How To Use
Using a level is very easy once you know how. (Tip to parents: This is great job kids can help with during a DIY project in your home.)
There are three vials in each level. Each vial measures for a different type of plane.
The middle vial on any level always measures for a horizontal plane. Think of this as meaning that it will indicate if something is level with the horizon.
At one end of the level, on the left if we’re using the picture above, is a vial that measures for the vertical plane.
See how the liquid and the lines on the vial run perpendicular to the horizontal vial shown above?
The other end of the level has a vial that measures a plane at a ninety degree angle.
Have you notices the little lines on each vial? They are very important. For something to be level on the plane you have chosen, the bubble has to be evenly between the two lines on the vial.
Here’s an example using the horizontal plane of my desk. I’ll put my level on the desk. However, if I hold one end of the level up, clearly creating an un-level surface reading, the bubble slides outside the lines:
But if I place the level flat on the desk, the bubble moves between the two lines.
This proves that my desk is level on the horizontal plane.
Remember that giant 6 foot level I showed you at the top of the post? Masons use it to make sure that their foundation surface is level before they start building. Carpenters use levels to make sure their frame for a door is hung properly. You may notice appliance delivery experts using a level to make sure your new stove or fridge is level on the floor, which can really make a difference in how that appliance works. The uses for a level are everywhere in a home.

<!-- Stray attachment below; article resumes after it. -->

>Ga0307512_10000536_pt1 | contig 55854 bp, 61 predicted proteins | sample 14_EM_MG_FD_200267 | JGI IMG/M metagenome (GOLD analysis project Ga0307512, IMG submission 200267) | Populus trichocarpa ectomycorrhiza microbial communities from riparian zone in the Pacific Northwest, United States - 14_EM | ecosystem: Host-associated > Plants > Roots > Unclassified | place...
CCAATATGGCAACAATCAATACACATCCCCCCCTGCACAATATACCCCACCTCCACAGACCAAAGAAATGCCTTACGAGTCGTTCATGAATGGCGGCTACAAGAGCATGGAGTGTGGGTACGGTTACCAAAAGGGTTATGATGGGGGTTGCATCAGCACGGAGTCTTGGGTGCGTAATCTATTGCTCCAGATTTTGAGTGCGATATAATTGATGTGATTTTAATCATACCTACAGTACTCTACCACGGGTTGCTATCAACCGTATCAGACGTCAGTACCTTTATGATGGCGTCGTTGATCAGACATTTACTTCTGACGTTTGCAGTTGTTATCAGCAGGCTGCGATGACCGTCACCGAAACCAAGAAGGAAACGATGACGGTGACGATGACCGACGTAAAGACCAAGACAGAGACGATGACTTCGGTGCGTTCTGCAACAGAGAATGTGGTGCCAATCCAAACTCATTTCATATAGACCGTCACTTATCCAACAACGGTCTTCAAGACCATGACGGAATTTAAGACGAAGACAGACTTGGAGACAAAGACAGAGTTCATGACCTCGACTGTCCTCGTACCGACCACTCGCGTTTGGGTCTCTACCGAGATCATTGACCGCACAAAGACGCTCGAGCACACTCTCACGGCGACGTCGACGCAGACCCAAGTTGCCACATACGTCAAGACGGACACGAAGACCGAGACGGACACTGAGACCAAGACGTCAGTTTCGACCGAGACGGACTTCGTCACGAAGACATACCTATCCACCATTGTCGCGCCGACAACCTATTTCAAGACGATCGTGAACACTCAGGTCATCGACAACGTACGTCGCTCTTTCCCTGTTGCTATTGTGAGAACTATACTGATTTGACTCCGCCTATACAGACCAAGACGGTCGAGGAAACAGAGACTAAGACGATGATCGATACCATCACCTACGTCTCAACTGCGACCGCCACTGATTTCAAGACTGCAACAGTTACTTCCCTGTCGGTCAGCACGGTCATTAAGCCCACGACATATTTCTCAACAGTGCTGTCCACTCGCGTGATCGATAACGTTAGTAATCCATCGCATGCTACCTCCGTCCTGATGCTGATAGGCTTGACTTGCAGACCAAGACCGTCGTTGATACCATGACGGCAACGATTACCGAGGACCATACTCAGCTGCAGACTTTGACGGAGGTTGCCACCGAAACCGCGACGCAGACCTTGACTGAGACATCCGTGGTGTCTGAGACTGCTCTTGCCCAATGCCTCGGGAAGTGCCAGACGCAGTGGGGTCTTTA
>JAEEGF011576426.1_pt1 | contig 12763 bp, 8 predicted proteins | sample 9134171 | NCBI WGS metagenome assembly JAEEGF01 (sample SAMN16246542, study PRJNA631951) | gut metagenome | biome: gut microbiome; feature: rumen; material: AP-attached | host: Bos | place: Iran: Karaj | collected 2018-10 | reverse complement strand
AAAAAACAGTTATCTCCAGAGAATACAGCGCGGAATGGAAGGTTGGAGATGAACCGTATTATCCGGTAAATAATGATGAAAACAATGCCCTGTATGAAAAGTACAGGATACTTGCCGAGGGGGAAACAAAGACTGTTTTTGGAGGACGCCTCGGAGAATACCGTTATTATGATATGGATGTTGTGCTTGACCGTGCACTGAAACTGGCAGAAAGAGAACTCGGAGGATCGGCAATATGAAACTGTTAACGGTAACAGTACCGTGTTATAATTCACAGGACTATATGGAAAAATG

How To Use: Example
We’ll use a picture frame from a previous project to show how to read a level in a real DIY situation. I put the frame pictured below on the wall as part of a large gallery wall, which you can read all about right here. (There are a lot of picture frames in this project!)
While the picture frame looks straight at first glance, I want to make sure that each frame is really level or else the whole grouping of pictures tends to look like a background scene from Inception. Just being honest here.
Can you see how the little bubble in the middle of the level is not between its vials lines?
All I need to do is make a slight tweak to the frame and voila!
The bubble is in the center of the level which means this frame is now straight. On to the next project!
Think you can do this? You’ll be amazed at all the places you can use a level in a home. How will you use one in yours?
I struggled with coming up with the right title for this post. Other working titles included:
- “The easiest tool you’ll ever use”
- “Don’t leave home without it”
- “How to look like a super hero in unexpected places”
These will all make sense in a moment.
If you look at the top of the page, on the menu bar you’ll see the link to the “Toolbox” page: